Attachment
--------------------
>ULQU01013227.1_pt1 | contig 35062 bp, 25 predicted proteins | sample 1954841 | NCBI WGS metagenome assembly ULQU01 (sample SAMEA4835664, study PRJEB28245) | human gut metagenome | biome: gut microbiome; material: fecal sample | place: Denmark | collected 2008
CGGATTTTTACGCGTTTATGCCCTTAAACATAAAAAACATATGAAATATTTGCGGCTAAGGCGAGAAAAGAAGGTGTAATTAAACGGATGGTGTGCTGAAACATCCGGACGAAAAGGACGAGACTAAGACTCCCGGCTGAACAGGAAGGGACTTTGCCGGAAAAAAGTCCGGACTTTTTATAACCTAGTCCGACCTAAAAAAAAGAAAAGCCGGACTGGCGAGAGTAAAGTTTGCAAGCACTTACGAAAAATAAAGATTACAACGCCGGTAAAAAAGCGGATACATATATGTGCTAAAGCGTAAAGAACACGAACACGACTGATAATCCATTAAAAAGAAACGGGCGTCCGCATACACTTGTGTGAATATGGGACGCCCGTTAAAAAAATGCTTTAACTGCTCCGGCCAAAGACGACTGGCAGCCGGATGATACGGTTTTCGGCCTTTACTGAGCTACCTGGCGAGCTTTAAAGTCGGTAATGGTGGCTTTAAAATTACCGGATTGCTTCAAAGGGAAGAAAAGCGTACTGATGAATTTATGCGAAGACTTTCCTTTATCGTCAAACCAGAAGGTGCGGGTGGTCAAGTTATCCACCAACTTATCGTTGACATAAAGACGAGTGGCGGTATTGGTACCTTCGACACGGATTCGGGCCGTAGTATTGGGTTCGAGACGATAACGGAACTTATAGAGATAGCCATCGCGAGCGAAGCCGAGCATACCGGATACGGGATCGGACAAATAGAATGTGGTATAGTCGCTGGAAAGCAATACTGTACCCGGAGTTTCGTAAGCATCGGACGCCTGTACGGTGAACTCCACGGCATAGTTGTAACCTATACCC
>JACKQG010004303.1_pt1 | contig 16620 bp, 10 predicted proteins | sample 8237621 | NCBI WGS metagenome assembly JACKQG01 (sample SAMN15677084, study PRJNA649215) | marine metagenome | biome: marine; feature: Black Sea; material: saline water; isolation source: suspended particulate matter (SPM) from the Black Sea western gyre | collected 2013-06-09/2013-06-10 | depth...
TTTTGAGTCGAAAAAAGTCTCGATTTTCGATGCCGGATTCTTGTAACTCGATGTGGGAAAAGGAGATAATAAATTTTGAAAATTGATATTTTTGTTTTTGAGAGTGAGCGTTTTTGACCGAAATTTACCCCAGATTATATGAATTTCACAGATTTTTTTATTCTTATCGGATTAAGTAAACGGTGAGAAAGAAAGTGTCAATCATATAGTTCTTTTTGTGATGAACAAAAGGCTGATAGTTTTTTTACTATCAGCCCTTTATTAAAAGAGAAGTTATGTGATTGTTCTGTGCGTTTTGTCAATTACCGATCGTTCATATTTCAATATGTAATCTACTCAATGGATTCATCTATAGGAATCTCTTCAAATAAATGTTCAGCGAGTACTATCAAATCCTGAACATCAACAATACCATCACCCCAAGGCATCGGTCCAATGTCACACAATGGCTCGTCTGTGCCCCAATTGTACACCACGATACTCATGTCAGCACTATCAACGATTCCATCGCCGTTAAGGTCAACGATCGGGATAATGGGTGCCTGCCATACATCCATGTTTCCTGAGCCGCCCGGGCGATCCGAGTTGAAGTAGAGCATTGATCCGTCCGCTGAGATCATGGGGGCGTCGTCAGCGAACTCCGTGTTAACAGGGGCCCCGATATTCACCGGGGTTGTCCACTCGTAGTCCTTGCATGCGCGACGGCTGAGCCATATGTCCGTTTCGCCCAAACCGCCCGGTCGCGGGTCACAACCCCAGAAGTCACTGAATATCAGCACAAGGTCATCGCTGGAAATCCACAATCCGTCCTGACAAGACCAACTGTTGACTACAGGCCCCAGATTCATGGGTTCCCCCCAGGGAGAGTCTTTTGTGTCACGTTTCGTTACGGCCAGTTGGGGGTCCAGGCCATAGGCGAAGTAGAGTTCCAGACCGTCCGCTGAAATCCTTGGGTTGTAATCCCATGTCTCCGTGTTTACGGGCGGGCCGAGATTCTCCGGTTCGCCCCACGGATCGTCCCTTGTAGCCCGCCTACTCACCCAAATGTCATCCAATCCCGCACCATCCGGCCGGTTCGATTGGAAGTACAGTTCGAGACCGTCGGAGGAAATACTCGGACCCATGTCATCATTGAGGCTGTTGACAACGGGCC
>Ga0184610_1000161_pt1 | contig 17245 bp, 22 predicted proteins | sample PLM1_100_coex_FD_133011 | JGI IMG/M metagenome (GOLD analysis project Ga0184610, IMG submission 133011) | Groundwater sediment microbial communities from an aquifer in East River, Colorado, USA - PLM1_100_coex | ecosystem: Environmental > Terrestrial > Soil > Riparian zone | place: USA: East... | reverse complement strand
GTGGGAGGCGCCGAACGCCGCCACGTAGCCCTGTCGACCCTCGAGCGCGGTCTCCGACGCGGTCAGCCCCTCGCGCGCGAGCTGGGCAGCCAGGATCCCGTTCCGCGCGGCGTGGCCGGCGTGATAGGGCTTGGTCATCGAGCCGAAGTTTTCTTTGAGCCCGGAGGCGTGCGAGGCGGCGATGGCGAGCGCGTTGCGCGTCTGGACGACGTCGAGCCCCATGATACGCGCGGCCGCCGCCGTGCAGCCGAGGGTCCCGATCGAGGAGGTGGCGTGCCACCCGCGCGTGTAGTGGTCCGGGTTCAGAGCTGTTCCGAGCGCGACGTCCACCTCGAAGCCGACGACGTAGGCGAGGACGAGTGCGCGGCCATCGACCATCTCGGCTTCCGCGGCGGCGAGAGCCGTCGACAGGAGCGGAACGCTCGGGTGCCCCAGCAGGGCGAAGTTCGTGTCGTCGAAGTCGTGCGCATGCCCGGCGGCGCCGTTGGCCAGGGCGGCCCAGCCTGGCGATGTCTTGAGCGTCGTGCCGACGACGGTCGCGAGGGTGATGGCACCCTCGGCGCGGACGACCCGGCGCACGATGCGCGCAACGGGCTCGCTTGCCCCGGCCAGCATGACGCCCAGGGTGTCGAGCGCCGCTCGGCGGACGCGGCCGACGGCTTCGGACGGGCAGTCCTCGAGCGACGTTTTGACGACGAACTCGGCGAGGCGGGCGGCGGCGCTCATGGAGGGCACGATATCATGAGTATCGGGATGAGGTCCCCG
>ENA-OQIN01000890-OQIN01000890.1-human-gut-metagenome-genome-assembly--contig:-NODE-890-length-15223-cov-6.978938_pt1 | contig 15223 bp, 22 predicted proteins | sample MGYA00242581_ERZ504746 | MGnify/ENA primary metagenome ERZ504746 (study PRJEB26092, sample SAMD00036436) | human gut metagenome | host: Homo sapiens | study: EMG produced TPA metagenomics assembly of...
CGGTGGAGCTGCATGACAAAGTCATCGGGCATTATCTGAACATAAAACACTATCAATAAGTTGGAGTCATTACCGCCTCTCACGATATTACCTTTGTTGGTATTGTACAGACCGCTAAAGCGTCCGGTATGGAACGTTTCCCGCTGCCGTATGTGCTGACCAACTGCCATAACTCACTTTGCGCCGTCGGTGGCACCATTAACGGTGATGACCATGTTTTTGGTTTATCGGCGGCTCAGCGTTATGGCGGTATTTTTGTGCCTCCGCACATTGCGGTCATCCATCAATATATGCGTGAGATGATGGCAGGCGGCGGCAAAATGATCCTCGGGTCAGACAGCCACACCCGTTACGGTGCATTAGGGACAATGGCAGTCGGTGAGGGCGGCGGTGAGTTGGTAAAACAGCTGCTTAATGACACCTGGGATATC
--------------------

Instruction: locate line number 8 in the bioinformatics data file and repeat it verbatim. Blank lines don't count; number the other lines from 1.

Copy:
CGGTGGAGCTGCATGACAAAGTCATCGGGCATTATCTGAACATAAAACACTATCAATAAGTTGGAGTCATTACCGCCTCTCACGATATTACCTTTGTTGGTATTGTACAGACCGCTAAAGCGTCCGGTATGGAACGTTTCCCGCTGCCGTATGTGCTGACCAACTGCCATAACTCACTTTGCGCCGTCGGTGGCACCATTAACGGTGATGACCATGTTTTTGGTTTATCGGCGGCTCAGCGTTATGGCGGTATTTTTGTGCCTCCGCACATTGCGGTCATCCATCAATATATGCGTGAGATGATGGCAGGCGGCGGCAAAATGATCCTCGGGTCAGACAGCCACACCCGTTACGGTGCATTAGGGACAATGGCAGTCGGTGAGGGCGGCGGTGAGTTGGTAAAACAGCTGCTTAATGACACCTGGGATATC